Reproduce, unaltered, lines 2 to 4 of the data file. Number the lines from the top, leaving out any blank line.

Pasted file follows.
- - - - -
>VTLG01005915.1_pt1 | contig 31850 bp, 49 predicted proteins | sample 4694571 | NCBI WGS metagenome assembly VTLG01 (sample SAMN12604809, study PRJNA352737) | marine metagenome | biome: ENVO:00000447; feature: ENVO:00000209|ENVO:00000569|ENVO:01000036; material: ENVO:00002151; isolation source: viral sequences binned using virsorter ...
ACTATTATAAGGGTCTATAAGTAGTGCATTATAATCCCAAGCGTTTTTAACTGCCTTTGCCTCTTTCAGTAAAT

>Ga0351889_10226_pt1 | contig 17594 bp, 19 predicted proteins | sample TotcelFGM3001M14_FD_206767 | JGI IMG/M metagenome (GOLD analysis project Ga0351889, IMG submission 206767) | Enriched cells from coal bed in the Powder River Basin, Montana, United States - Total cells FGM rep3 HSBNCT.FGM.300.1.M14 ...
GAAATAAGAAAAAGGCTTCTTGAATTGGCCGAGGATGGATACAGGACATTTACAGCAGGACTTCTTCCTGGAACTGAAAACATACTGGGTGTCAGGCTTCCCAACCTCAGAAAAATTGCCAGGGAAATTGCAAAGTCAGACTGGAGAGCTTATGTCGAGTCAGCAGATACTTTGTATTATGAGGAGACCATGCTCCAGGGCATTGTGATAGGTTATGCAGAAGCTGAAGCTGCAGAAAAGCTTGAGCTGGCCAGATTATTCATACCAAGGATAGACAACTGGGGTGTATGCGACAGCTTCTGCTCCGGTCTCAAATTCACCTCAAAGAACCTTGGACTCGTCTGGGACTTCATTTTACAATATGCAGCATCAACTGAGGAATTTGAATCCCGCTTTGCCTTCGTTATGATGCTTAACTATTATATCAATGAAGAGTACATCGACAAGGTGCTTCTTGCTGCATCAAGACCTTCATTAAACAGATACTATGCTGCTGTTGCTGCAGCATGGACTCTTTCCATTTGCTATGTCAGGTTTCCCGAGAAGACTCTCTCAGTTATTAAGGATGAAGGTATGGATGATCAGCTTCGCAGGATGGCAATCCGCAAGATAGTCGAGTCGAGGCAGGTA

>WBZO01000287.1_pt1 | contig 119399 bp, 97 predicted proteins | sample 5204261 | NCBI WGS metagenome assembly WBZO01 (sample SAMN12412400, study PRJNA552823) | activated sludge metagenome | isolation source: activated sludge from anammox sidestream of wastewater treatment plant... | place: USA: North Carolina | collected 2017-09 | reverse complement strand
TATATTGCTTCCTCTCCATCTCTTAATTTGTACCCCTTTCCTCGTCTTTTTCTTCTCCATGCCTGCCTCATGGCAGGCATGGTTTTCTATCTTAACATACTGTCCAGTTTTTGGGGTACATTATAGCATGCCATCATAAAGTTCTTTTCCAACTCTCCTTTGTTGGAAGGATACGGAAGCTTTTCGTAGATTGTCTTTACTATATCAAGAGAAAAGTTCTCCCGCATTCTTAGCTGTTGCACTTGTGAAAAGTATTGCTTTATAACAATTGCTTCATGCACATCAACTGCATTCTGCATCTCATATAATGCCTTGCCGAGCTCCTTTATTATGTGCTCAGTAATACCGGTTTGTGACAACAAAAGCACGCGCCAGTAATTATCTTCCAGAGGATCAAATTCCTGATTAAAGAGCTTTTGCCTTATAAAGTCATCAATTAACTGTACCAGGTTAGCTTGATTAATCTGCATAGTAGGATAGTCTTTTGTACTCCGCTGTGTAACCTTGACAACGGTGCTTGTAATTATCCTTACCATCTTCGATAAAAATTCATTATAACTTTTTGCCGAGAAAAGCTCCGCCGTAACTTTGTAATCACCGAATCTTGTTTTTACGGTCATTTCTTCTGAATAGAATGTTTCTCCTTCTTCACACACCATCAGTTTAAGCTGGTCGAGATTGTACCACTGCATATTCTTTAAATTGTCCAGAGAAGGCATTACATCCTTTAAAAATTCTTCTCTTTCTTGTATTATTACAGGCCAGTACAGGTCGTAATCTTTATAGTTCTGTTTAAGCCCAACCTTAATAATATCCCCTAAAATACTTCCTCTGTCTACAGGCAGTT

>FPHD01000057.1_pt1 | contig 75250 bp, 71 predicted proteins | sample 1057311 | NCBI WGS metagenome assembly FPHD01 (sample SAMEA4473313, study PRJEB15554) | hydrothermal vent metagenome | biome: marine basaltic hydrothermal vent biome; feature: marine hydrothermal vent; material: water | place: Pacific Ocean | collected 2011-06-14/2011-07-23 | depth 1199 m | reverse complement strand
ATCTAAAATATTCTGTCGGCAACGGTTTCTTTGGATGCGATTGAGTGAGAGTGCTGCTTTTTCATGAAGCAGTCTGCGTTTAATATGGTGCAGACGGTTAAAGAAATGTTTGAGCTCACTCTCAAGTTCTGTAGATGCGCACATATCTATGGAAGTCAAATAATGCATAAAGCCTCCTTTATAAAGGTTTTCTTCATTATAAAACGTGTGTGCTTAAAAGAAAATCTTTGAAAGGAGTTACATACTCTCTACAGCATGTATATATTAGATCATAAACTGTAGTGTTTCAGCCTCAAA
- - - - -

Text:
ACTATTATAAGGGTCTATAAGTAGTGCATTATAATCCCAAGCGTTTTTAACTGCCTTTGCCTCTTTCAGTAAAT

>Ga0351889_10226_pt1 | contig 17594 bp, 19 predicted proteins | sample TotcelFGM3001M14_FD_206767 | JGI IMG/M metagenome (GOLD analysis project Ga0351889, IMG submission 206767) | Enriched cells from coal bed in the Powder River Basin, Montana, United States - Total cells FGM rep3 HSBNCT.FGM.300.1.M14 ...
GAAATAAGAAAAAGGCTTCTTGAATTGGCCGAGGATGGATACAGGACATTTACAGCAGGACTTCTTCCTGGAACTGAAAACATACTGGGTGTCAGGCTTCCCAACCTCAGAAAAATTGCCAGGGAAATTGCAAAGTCAGACTGGAGAGCTTATGTCGAGTCAGCAGATACTTTGTATTATGAGGAGACCATGCTCCAGGGCATTGTGATAGGTTATGCAGAAGCTGAAGCTGCAGAAAAGCTTGAGCTGGCCAGATTATTCATACCAAGGATAGACAACTGGGGTGTATGCGACAGCTTCTGCTCCGGTCTCAAATTCACCTCAAAGAACCTTGGACTCGTCTGGGACTTCATTTTACAATATGCAGCATCAACTGAGGAATTTGAATCCCGCTTTGCCTTCGTTATGATGCTTAACTATTATATCAATGAAGAGTACATCGACAAGGTGCTTCTTGCTGCATCAAGACCTTCATTAAACAGATACTATGCTGCTGTTGCTGCAGCATGGACTCTTTCCATTTGCTATGTCAGGTTTCCCGAGAAGACTCTCTCAGTTATTAAGGATGAAGGTATGGATGATCAGCTTCGCAGGATGGCAATCCGCAAGATAGTCGAGTCGAGGCAGGTA